SCED 310 Understanding and Working Within the American Healthcare System
A critical examination of the structural characteristics, organizational theory, and performance of the American healthcare system. Topics include the design of health care services organizations, modes of delivery, and access to as well as cost and quality of healthcare services. Lecture, discussion and group presentations. Prerequisites: junior standing or permission
MGT 360 Human Resource Management
Ms. Cathy Balas
Human resource management involves a variety of administrative skills, including compliance with legal requirements such as EEO, OSHA, ADA; job analysis; recruitment; selection; compensation; and training and development. HRM is also a critical strategic resource for companies competing on knowledge, speed, and quality. This course examines both the administrative and strategic human resource management skills needed by managers in today’s organizations. This is a “laboratory” course, using case studies and work with area companies to apply HRM theory to business situations. This course uses the @witt/@home format, combining limited classroom meetings and web-supported interactive activities. This format is suited only to serious and disciplined students who can function in a team environment with a high degree of independence. Writing intensive. Prerequisites: MGT 260 or any Social Institutions course (S-course) and competency in using research tools.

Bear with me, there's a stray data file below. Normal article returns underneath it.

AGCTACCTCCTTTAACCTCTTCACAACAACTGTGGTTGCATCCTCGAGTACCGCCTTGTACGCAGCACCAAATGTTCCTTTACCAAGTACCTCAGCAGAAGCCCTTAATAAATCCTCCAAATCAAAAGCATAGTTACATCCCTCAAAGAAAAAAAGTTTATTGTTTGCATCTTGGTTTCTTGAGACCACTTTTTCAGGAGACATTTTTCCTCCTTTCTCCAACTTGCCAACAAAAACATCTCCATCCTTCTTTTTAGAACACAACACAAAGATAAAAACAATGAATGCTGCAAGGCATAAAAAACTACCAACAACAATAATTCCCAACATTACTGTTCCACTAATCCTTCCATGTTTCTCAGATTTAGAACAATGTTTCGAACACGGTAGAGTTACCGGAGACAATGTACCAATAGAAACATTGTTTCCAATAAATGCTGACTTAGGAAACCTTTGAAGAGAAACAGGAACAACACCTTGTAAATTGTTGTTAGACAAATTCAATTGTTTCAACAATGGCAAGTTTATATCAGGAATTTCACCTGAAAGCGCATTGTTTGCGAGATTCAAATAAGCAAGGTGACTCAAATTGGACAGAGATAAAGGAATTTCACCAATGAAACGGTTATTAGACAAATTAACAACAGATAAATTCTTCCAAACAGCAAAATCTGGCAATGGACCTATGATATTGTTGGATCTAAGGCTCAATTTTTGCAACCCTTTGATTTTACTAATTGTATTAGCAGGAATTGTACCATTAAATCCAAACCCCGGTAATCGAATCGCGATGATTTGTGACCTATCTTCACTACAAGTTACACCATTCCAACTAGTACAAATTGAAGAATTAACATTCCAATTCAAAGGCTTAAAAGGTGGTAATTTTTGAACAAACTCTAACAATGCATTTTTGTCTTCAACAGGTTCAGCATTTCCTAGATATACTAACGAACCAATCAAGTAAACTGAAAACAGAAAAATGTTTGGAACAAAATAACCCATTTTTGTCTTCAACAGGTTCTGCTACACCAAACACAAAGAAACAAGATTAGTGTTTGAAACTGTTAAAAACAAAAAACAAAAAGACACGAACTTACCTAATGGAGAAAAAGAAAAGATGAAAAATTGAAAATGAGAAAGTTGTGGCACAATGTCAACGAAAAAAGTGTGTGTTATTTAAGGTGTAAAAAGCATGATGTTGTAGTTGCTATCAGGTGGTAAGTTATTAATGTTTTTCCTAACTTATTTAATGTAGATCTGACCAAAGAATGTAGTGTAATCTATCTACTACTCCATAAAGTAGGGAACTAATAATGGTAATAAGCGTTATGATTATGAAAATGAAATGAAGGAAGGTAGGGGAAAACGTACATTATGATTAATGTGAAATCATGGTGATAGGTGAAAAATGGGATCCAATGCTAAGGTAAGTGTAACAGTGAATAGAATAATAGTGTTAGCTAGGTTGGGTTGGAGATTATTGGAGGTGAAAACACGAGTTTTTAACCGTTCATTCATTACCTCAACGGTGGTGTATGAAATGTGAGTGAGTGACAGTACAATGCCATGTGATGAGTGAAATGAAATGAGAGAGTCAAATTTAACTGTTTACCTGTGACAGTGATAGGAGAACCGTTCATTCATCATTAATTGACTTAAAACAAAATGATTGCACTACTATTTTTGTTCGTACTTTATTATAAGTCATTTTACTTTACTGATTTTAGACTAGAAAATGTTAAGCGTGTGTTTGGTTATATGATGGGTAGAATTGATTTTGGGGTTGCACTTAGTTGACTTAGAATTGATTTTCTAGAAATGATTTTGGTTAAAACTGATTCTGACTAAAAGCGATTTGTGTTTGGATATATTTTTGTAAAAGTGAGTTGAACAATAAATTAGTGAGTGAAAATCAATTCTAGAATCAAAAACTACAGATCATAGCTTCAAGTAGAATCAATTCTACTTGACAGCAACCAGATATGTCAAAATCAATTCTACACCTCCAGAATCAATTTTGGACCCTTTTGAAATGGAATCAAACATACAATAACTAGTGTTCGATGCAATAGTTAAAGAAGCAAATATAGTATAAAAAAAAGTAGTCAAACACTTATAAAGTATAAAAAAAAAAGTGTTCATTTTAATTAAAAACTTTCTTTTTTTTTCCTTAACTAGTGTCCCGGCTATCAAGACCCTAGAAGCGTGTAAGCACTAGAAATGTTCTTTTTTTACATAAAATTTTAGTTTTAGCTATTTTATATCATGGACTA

SCED 390 Topic: Readings in Leadership
Dr. Elma Lee Moore, Director, Adult Leadership Programs
We will read full texts and excerpts from a selected “Top Ten” authors on leadership and management. Included are Plato, Niccolo Machiavelli, Peter Drucker, T. Edwards Deming, and Tom Peters. We will examine principal theories of leadership, particularly those relating to business organizations, and the effects of historical, political, and economic context in shaping them. The goal is to develop a historical grounding and nuanced understanding of the ways organizations take shape and change and the ways in which leaders operate within them. Accordingly, a major student project of the course will be the application of a mature set of insights to one’s own work organization or to some other organization of the student’s choice. This course uses the @witt/@home format, combining limited classroom meetings and web-supported interactive activities. Writing intensive.
SCED 499 Liberal Studies Honors Thesis/Project
The course allows the student the opportunity to experience the intellectual process of identifying a problem, question, topic, or type of artistic expression, and then producing a significant piece of work (in which he or she can take pride) at a distinctive level of analysis.